Measurement of Distance
The measurement of distance is one of the most important uses of a map. However it is essential to note that distances scaled directly from a map are horizontal distances which take into no account of slopes. So when estimating the duration of a proposed journey proper allowance must be mad for the shape of the ground.
Straight Line Distances
The following methods of measuring straight line distances are given in ascending order accuracy.
- Use of Grid Lines. Most maps at scales larger than 1:1000,000 carry grid lines which are a fixed distance apart. A quick estimate of the distance between two points can be obtained by counting the grid squares between them. This method is ok for distances in the north-south or east-west directions but significant errors accumalate in the diagonal directions.
As you an see in this simple diagram of one grid square of a 1,000 meters sq the diagonal distance measures 1400 meters
- Position A: One gird square measures 1000x1000 metres or 1 kilometre square.
- Position B: Distance horizontal or vertical in this case three grid squares gives an estimated distance of 3 kilometres'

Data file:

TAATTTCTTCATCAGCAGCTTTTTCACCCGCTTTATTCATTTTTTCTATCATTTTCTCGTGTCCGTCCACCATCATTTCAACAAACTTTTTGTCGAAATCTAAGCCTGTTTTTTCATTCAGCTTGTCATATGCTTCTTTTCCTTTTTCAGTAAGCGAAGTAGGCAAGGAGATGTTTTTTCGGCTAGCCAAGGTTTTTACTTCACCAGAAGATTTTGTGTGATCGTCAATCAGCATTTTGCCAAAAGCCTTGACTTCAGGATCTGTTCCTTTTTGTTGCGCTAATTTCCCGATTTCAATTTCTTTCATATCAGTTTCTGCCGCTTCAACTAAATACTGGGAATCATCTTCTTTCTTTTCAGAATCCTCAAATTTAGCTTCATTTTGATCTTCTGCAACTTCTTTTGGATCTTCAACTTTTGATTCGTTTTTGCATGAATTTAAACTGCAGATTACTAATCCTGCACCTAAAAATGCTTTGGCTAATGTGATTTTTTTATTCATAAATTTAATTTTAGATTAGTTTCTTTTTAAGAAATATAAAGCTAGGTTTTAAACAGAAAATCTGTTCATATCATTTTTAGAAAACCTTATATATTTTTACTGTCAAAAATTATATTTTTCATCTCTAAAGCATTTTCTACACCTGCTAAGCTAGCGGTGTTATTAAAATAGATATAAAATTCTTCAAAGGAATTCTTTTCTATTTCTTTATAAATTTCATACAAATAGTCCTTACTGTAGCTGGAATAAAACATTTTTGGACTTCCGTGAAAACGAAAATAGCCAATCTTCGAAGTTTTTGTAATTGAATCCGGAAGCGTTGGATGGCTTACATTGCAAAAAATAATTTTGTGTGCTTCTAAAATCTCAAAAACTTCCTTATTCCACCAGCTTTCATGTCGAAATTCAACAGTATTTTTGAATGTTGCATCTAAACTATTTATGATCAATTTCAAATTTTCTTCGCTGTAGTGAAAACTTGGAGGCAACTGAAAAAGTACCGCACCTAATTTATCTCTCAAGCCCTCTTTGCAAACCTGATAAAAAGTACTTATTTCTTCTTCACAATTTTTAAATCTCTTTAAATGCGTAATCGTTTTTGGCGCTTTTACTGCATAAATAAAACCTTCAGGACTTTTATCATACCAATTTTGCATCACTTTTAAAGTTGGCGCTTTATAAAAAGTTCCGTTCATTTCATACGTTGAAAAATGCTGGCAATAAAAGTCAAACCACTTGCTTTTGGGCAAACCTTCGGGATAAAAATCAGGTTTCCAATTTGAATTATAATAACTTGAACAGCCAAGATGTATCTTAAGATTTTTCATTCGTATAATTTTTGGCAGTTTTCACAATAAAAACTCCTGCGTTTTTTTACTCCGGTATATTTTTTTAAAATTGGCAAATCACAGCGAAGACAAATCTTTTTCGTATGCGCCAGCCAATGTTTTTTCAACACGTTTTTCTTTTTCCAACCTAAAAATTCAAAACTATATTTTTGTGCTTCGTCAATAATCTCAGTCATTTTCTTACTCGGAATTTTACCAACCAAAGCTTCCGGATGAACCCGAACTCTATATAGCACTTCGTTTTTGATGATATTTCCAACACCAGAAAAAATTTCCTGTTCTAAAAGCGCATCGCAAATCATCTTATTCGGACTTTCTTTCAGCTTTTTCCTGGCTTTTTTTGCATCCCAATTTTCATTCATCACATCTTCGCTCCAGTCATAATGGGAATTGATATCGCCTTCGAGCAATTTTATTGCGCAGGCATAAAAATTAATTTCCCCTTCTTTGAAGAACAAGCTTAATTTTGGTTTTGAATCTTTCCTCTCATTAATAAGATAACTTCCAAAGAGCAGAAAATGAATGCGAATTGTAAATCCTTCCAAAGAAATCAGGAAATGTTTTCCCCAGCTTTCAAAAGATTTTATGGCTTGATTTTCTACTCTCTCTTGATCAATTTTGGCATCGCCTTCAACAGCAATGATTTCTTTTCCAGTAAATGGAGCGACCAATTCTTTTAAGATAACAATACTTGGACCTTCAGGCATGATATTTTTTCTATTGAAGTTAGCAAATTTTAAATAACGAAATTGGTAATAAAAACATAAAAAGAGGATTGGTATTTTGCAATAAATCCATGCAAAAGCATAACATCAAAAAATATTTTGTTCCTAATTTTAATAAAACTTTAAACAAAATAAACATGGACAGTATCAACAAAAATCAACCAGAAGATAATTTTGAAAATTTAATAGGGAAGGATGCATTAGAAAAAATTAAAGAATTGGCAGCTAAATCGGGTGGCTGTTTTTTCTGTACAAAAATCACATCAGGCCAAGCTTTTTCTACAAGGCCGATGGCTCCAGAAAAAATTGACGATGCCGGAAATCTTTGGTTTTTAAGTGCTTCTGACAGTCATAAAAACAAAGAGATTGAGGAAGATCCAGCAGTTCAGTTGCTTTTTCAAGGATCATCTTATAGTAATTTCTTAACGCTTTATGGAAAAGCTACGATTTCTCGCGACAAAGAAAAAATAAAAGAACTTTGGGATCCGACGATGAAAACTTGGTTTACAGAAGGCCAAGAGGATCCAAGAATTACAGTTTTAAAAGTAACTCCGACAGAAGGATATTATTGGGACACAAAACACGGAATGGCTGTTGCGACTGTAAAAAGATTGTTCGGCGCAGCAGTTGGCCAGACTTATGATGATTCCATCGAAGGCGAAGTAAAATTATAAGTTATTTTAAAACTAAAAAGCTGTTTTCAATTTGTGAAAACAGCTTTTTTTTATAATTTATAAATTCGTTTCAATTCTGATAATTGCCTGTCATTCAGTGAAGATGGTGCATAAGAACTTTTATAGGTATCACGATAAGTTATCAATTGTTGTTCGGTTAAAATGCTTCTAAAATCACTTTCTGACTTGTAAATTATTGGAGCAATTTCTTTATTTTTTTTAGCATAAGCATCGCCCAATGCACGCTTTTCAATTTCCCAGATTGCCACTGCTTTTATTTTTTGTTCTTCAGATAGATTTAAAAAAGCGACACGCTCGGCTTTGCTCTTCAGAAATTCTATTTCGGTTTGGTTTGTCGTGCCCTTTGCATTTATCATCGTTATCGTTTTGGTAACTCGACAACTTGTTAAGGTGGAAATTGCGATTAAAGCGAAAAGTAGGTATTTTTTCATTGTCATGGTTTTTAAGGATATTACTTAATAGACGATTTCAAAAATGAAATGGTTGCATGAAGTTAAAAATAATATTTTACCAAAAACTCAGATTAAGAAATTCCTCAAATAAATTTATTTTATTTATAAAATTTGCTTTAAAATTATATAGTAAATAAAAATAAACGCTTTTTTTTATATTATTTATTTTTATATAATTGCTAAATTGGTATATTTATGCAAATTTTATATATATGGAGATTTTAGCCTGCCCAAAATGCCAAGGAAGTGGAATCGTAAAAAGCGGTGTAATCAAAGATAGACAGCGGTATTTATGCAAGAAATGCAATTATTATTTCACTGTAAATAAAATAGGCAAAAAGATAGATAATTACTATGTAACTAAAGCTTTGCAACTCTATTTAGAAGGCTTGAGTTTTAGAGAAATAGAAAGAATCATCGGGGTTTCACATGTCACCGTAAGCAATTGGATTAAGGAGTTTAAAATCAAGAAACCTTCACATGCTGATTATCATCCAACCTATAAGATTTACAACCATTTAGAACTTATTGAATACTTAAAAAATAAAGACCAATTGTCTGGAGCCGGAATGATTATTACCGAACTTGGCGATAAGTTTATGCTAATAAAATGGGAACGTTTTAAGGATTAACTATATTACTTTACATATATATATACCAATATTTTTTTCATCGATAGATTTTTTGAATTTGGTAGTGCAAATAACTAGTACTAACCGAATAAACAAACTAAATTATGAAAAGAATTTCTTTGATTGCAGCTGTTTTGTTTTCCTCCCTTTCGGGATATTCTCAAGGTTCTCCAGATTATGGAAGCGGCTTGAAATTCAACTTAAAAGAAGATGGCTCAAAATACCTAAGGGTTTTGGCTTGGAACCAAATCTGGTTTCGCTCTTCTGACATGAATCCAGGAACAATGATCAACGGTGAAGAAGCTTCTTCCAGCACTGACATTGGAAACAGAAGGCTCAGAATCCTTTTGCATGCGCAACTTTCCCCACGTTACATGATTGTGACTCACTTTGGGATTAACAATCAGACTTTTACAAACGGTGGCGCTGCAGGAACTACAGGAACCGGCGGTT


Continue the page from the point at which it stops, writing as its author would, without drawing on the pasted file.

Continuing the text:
- Position C: Diagonally the distance across two grid squares would be an estimated distance of 2.8 Kilometres. This is because the distance in on grid square equates to 1400 metres or 1.4 kilometres.
Speed Time and Distance
When planning any movement it may be advisable to calculate an estimated time of arrival (ETA) or if the arrival time is pre-determined it is neccessary to calculate and estimated time of departure (ETD) which will ensure arrival at appointed time. The variables are thus Speed, Time and Distance.
Speed = Distance over Time
Time = Distance over Speed
Distance = Speed x Time
Knowing how long a particular walk is going to take you is essential. So if you where going to walk to your destination which is 18 km away where you are going to get picked up at say 1630 hrs.and you walking speed is 5 kph.
Elapsed time for the journey = 18 over 5 hrs = 3.6hrs = 3hrs 36min
Latest departure time = Arrival time - elapsed time
=1630hrs - 3hrs 36 min
A walking speed of of 5kph represents 12 min per km.
Measuring distances on roads paths and tracks.
To measure a distance which is not straight, eg, along a road, path track or river, stream, consider the feature as anumber of straight or nearly straight sections. Lay a piece of paper along the first section, and mark it with a tick at the starting point and another at the end of the first section. Then pivot the paper about second tick until it lies along the second section. Keep repeating this until you come to the end.
The total distance along the road is then recorded as a straight line on the paper. It can then be placed along the relevant scale at the bottom of the map to find out the distance